Ann has coached an international team with a Swedish CEO. This man’s parents had developed his personality in a very specific but quite effective way. Ever since he was a child they used to have profound conversations every Sunday, challenging his ideas in the comfortable environment of people who loved him and wanted to support his development. To him, this had become such a normal approach that he applied it to his management team. He broke off every idea that they came up with in an attempt to improve it and get the most out of it. The two other management team members were a Belgian and a Dutchman. Especially the Belgian didn’t feel good about this approach. He felt that nothing he did was ever good enough as every one of his ideas would be countered. After the Swedish CEO had told her this story, Ann encouraged him to share it with his management team, in order to clear up the misunderstanding. So he said to them: “I do this because for me that was a very positive childhood experience. For me it is quite normal to act like this and in fact it is an expression of my concern for you and for the entire organisation.” Once they understood this, the cooperation between these three people improved significantly. Because now, when this happened again, the two other directors could wave their red flag and say: “Hey, hold on! You’re at it again! This is becoming just a little bit too fierce for us!” and then the CEO could adjust his reaction in a way that he could still coach them, without immediately squashing their ideas.




A team that Ann is currently coaching consists of a collection of people who all want to shine; individualists who go for their own interest, who want to profile themselves and have a big need of recognition. During meetings they all want to be heard and keep defending their ideas no matter what. If a team consists of people who all want to have their way, refuse to give in to others, and are not targeting a mutual goal, they get stuck in a status quo. Hence, Ann asked every individual team member to give their views on every other team member and voice out how each one of them supported good collaboration or blocked collaboration. This wasn’t an easy task, because she was expecting people to give very corrective feedback to colleagues that they still had to work with the next day. “It is useless to let them tell me all these things in private, because the other group members are the ones they will have to collaborate with in the end,” is Ann’s reasoning. “If the team has come to a decision that is not supported by one single team member, he has to voice out during the meeting and not at the coffee machine. With a management team, where every manager has his own department, it is important that they all follow what has been decided. If one manager persists in steering his department in a different direction than the one decided during the meeting, the other team members have to have the courage to confront him. Often they expect the CEO to put him straight, but then you don’t have a good team. Most Belgian – and especially Flemish – teams have a tendency to avoid conflict and aim for artificial harmony. They like to pretend that they all get along like a house on fire, while in fact there is a lot of tension in the group. It is only by facing conflict that you can view a problem from different angles.”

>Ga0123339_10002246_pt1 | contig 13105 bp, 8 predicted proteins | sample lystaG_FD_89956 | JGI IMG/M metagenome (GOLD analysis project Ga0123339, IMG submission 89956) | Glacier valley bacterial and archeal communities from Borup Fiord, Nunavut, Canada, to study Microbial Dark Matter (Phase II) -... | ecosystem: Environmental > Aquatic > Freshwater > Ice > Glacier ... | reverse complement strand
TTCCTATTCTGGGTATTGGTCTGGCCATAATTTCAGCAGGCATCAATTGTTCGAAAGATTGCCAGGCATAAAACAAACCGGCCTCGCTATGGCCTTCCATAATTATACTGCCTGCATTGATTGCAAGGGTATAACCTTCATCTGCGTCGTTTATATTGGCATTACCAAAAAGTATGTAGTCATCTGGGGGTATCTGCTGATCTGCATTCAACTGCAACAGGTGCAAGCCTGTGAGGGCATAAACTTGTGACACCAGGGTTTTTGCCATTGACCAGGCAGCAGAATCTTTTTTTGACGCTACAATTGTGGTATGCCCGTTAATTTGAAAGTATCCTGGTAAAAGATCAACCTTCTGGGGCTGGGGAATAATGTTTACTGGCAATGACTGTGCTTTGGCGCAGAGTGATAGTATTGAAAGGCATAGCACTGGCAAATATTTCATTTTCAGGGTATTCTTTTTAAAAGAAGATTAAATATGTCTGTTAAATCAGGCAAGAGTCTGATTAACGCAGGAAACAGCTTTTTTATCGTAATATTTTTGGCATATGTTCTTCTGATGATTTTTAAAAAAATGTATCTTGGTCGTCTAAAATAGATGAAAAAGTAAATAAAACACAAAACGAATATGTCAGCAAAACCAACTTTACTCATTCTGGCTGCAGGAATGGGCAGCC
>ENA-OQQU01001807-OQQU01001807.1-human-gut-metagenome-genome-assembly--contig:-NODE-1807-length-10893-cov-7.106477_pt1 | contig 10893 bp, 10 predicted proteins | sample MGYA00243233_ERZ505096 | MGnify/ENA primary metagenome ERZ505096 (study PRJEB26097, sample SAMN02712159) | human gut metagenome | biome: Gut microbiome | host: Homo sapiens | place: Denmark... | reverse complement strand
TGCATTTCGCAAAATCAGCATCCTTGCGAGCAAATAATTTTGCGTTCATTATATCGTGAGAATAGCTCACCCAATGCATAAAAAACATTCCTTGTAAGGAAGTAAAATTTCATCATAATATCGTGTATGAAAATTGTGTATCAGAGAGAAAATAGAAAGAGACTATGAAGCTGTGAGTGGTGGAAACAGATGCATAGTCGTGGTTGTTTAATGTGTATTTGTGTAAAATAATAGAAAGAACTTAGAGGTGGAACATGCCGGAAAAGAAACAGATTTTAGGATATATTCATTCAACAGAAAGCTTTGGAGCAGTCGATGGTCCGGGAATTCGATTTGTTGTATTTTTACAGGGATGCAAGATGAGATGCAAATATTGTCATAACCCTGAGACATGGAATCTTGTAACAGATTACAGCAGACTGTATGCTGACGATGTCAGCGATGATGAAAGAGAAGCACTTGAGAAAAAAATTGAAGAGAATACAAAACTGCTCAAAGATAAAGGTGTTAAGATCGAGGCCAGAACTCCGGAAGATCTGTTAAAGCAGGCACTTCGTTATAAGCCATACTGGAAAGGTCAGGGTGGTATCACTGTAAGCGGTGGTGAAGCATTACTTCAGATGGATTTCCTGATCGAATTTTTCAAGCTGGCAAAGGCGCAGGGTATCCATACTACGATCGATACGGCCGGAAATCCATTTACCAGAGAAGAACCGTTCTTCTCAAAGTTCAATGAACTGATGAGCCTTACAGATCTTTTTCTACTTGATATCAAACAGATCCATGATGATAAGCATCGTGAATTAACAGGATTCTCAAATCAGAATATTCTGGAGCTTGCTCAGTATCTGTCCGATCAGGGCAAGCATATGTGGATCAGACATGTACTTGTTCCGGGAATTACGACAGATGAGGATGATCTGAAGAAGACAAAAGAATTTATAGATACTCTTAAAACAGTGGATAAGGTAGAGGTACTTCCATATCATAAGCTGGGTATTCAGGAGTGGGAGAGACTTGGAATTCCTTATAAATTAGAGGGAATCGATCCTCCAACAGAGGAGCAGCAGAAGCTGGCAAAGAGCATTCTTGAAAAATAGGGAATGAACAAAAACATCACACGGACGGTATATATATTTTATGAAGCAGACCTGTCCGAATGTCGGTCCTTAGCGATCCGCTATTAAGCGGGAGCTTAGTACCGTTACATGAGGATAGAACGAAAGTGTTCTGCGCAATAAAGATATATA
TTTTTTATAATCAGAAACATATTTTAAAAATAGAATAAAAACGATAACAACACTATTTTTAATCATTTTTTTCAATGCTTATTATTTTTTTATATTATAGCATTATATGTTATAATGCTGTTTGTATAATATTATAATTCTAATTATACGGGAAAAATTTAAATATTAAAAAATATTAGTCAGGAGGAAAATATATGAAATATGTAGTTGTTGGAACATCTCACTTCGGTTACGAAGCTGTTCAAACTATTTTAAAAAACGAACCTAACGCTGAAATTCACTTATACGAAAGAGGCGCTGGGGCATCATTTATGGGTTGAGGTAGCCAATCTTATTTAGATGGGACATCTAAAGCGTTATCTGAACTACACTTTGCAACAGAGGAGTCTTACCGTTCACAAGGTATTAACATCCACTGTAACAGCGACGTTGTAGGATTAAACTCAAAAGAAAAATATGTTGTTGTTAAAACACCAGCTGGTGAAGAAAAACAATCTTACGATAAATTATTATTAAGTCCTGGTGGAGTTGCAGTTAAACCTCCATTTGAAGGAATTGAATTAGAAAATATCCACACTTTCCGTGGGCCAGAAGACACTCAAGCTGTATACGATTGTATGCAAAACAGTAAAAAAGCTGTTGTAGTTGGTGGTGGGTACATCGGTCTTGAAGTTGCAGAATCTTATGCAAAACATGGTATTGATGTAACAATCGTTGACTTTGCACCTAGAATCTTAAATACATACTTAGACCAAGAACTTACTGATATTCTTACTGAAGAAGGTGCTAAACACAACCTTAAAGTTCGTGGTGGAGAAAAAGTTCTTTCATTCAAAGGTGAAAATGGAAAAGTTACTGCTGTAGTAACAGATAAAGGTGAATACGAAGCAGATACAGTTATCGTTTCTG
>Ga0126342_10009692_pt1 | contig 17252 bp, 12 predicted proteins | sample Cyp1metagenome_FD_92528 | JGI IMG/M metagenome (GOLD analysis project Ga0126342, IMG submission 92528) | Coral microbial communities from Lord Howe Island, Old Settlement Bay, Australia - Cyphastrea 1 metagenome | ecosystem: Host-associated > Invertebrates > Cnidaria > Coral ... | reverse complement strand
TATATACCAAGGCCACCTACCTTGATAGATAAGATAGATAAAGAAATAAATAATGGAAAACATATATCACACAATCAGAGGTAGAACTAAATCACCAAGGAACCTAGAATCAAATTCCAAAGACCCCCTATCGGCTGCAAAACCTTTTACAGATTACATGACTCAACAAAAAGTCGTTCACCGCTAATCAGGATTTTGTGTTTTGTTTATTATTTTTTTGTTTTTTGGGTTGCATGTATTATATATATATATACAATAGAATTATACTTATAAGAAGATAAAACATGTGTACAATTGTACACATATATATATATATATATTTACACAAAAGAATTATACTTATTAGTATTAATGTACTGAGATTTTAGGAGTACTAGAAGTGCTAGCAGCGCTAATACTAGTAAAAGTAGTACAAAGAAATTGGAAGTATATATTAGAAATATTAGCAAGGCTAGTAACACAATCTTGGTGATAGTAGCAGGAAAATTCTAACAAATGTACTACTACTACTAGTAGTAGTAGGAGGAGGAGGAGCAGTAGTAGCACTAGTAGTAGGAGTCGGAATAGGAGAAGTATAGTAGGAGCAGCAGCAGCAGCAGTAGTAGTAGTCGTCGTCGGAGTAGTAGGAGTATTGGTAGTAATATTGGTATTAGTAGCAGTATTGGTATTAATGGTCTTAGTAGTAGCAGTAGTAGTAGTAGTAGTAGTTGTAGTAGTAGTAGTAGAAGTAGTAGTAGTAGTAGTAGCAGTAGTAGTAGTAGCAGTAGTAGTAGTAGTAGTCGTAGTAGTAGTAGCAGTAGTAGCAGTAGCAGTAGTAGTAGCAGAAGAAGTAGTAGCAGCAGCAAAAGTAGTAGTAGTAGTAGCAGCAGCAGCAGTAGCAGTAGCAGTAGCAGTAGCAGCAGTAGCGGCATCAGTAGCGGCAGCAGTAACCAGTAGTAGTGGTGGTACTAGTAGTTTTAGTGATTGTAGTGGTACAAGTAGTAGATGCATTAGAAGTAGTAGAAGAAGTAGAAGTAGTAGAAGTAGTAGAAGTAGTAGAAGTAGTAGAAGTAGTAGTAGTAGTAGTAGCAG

Another team used to have a CEO with a very directive leadership style. The new CEO wants to have more self-steering teams. He wants to listen to their input and act on it, something his predecessor never did. The problem here is that people don’t dare to voice out their opinion, because they are still stuck in this culture of fear that was created by a CEO who is no longer in the picture. It is very difficult for the new CEO to convince his people that there is actually another way of doing things. That’s where Ann came in to teach the team that it is OK to have an idea and put it forward and that chances are that something will be done with their idea. She started out by coaching the CEO on how to approach this change by giving examples to his team of things that he did wrong and problems he has faced in the past. This openness of their leader will encourage the other team members to get more involved in the decision making process. “Of course this new culture will slow things down to a certain extent,” says Ann. “Where the previous CEO used to take all the decisions himself, the decision making process will now take a little longer because more people are involved, but when a decision is taken, it will be supported by the majority of the team.”


The complete article appeared in the Spring Edition of PAUL’S PYRAMID, a free newsletter with subscribers in almost 50 countries on 5 continents. Get your own free subscription via this link: